It was a tour than began in disaster, and ended it joy. More importantly though it was a journey that gave us an insight into what the future holds for India. And, while it is too early to predict anything, one thing is for sure; the lessons learnt from the defeats will teach the young guns a lot more than what a straightforward win would have done.
When the Indians embarked on this African sojourn, it was seen as a foregone conclusion that they alongwith Sri Lanka would progress to the final, despite arriving here with second-string teams. However, while the Lankans kept the promise and captured the cup, albeit with some hiccups along the way, the Indians fell by the wayside.
A number of factors were responsible for India’s failure. Most importantly, the Indians possessed the weakest bowling line-up of all the three teams. The likes of Ashok Dinda and Umesh Yadav are fit only for the T20 version as of now. This was evident in the disparity of their performances in the two formats.
While they were complete non-performers in the 50-over version, the same duo made life difficult for Zimbabweans in the 20-over format. This clearly signifies that players should not be blooded into one-day cricket on the basis of their IPL performances. No doubt, the duo possesses raw talent, but it needs to be nurtured and, for that, they need to be given time.
The same was the case with Murali Vijay, who was at ease in the ‘IPL’ version, but struggled in the longer format even against average bowling attacks. And hence, the selection of Saurabh Tiwary for Asia Cup sticks out as a sore thumb.
One hopes he proves me wrong, but on recent evidence, it is a clear case of playing with fire. Wouldn’t it have been better to pick a Robin Uthappa, who had a great IPL but, more importantly, has international exposure as well to his advantage?
Off-spinner Ravichandran Ashwin is probably an exception to the rule. He looked at ease in sole ODI he played on the tour, and even in the T20s.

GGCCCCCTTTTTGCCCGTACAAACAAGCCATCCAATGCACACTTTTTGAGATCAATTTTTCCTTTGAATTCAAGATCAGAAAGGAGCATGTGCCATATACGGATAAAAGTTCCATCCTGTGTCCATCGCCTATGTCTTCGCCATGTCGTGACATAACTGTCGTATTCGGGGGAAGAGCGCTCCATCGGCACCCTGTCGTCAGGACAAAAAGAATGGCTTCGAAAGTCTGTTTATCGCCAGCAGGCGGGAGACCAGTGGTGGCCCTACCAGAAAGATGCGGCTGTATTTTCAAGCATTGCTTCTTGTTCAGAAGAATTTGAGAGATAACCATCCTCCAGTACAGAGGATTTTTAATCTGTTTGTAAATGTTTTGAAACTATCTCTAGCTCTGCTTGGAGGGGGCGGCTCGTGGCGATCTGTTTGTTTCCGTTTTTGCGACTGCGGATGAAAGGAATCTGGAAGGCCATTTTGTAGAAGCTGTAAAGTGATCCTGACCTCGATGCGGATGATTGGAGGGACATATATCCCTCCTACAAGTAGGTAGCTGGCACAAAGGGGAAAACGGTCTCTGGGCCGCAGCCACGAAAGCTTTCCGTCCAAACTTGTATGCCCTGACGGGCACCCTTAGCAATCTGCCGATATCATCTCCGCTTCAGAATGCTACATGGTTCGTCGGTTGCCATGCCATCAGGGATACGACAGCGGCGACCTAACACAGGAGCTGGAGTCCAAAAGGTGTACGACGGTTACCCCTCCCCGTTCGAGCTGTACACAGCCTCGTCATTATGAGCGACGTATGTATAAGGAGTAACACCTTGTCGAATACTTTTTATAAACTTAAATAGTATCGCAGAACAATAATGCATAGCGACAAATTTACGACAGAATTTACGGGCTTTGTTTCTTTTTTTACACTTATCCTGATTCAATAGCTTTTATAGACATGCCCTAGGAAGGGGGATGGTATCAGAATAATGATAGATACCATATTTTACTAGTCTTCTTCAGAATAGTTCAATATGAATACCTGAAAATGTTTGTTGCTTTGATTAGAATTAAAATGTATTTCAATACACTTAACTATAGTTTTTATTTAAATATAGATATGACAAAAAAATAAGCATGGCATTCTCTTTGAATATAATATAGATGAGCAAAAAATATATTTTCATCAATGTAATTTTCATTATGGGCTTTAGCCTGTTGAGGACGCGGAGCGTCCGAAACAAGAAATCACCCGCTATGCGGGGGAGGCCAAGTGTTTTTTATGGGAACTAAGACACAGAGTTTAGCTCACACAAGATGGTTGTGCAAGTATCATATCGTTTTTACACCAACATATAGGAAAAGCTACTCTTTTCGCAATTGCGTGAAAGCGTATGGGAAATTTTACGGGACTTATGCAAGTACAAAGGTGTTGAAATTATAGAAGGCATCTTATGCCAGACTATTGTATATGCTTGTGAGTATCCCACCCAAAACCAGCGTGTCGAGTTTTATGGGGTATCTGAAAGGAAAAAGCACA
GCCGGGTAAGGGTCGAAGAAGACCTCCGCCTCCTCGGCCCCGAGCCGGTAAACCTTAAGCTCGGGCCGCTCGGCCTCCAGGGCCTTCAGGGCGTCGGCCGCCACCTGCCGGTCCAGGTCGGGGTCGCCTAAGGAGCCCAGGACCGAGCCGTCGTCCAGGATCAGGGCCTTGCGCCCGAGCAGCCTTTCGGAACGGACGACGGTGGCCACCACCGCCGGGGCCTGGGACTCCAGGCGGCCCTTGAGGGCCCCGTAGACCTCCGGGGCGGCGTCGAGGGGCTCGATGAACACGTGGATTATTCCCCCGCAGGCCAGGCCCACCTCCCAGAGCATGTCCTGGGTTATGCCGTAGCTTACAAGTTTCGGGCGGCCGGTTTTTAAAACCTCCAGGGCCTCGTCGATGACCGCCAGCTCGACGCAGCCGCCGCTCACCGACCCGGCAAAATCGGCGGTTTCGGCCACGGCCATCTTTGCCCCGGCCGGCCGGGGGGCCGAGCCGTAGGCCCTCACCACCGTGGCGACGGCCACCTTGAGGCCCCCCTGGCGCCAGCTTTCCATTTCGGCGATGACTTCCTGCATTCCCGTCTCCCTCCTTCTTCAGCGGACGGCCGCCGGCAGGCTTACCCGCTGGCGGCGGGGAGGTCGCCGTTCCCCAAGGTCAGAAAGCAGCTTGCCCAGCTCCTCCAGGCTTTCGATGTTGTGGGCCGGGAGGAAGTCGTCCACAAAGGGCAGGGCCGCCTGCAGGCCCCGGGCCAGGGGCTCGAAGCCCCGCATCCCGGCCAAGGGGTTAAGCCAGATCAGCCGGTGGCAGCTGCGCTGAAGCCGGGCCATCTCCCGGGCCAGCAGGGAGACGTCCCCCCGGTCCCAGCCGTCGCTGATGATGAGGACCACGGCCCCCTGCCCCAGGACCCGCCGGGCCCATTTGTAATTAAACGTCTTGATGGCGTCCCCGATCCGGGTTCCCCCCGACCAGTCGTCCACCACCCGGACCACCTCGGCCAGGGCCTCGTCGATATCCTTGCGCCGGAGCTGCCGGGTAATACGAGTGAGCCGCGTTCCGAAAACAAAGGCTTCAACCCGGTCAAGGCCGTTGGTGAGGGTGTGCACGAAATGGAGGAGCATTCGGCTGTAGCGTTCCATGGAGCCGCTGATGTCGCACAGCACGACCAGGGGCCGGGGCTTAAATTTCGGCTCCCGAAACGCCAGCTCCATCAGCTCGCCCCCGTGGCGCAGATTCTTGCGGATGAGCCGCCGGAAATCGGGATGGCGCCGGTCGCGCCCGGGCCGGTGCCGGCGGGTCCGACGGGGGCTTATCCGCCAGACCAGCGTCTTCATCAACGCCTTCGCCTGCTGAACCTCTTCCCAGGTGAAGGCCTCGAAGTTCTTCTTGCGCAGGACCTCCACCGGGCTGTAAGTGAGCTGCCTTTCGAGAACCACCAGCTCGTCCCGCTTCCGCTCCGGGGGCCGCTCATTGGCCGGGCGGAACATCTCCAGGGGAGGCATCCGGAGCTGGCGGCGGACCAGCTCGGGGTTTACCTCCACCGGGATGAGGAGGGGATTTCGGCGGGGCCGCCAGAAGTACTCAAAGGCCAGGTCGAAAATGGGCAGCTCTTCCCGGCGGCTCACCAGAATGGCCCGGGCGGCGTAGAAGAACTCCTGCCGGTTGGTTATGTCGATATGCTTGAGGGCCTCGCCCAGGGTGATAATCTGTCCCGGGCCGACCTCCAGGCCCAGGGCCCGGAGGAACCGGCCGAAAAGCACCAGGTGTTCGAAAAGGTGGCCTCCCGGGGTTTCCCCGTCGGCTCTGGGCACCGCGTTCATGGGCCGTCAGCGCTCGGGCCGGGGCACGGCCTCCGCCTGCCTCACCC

Ashwin’s ability to toss up the ball and fox the batsman has already made him a man to watch out for. And, even in the limited opportunities he got, he proved his worth. Further, his batting effort on one-day debut stands testimony to his ability and character.
This lanky Tamil Nadu player is one who could do India proud in the future. The decision-makers need to utilize his talent to the hilt with Harbhajan Singh now on the wane.
The tour was also a great learning curve for Suresh Raina, who was appointed captain for the series. And while he struggled for most part, it was good to see him sign off on a high. Raina had already improved by leaps and bounds in the few weeks that he led the side.
Whereas, in the beginning he was holding himself back and hoping others hit the spotlight, towards the end he had realized that, whatever the situation, the captain must lead from the front. In this context, his knock in the final T20 at Harare was a landmark. It was a match in which the left-hander went out and expressed himself.
The results were bound to follow. This series should stand Raina in good stead both as a batsman and a leader, if he gets the opportunity to captain India again.
The two major positives for India from the series were the heartening performances of Rohit Sharma and Virat Kohli. While the Mumbai lad silenced a lot of critics with back-to-back hundreds, the ex-India U19 skipper ensured that he cemented his place in the Indian middle-order even further.
Undoubtedly, Sharma and Kohli are the future of India’s batting, and it is essential for them to stay fit and in form with the World Cup coming around, more so since Yuvraj Singh’s temporarily lost his silken touch. Yusuf Pathan also shone towards the end, and hence one can only say that his axing was a decision taken in haste.
The Asia Cup is India’s next target, and while the experienced hands will be back for the four-nation tourney, India would do well to make a note of the lessons from the Zimbabwean safari.